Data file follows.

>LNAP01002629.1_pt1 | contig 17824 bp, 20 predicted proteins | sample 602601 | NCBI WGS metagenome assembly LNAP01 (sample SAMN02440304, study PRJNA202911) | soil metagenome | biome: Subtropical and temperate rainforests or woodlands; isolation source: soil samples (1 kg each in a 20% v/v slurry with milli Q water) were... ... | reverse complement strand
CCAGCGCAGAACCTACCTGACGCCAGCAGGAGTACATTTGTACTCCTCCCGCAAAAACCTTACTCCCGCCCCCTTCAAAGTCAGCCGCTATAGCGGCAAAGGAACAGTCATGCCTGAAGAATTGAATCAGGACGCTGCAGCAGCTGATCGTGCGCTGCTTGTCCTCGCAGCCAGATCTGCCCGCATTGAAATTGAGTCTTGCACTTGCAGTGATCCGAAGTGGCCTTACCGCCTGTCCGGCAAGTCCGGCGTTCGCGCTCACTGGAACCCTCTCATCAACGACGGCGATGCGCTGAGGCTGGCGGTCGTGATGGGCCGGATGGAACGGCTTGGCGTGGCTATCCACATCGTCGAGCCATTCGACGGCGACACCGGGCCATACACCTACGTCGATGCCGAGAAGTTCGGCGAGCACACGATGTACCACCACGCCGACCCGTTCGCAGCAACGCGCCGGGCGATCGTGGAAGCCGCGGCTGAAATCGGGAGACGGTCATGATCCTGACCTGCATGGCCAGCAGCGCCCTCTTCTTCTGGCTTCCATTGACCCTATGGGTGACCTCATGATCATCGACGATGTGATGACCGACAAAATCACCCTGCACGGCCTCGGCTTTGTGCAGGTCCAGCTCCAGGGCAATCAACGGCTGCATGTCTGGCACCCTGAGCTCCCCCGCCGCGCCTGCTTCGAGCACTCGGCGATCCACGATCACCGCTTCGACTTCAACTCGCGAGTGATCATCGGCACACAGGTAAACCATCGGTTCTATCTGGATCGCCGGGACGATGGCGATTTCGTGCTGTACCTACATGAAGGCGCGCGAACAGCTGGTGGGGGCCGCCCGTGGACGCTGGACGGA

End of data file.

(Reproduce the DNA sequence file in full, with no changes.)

>LNAP01002629.1_pt1 | contig 17824 bp, 20 predicted proteins | sample 602601 | NCBI WGS metagenome assembly LNAP01 (sample SAMN02440304, study PRJNA202911) | soil metagenome | biome: Subtropical and temperate rainforests or woodlands; isolation source: soil samples (1 kg each in a 20% v/v slurry with milli Q water) were... ... | reverse complement strand
CCAGCGCAGAACCTACCTGACGCCAGCAGGAGTACATTTGTACTCCTCCCGCAAAAACCTTACTCCCGCCCCCTTCAAAGTCAGCCGCTATAGCGGCAAAGGAACAGTCATGCCTGAAGAATTGAATCAGGACGCTGCAGCAGCTGATCGTGCGCTGCTTGTCCTCGCAGCCAGATCTGCCCGCATTGAAATTGAGTCTTGCACTTGCAGTGATCCGAAGTGGCCTTACCGCCTGTCCGGCAAGTCCGGCGTTCGCGCTCACTGGAACCCTCTCATCAACGACGGCGATGCGCTGAGGCTGGCGGTCGTGATGGGCCGGATGGAACGGCTTGGCGTGGCTATCCACATCGTCGAGCCATTCGACGGCGACACCGGGCCATACACCTACGTCGATGCCGAGAAGTTCGGCGAGCACACGATGTACCACCACGCCGACCCGTTCGCAGCAACGCGCCGGGCGATCGTGGAAGCCGCGGCTGAAATCGGGAGACGGTCATGATCCTGACCTGCATGGCCAGCAGCGCCCTCTTCTTCTGGCTTCCATTGACCCTATGGGTGACCTCATGATCATCGACGATGTGATGACCGACAAAATCACCCTGCACGGCCTCGGCTTTGTGCAGGTCCAGCTCCAGGGCAATCAACGGCTGCATGTCTGGCACCCTGAGCTCCCCCGCCGCGCCTGCTTCGAGCACTCGGCGATCCACGATCACCGCTTCGACTTCAACTCGCGAGTGATCATCGGCACACAGGTAAACCATCGGTTCTATCTGGATCGCCGGGACGATGGCGATTTCGTGCTGTACCTACATGAAGGCGCGCGAACAGCTGGTGGGGGCCGCCCGTGGACGCTGGACGGA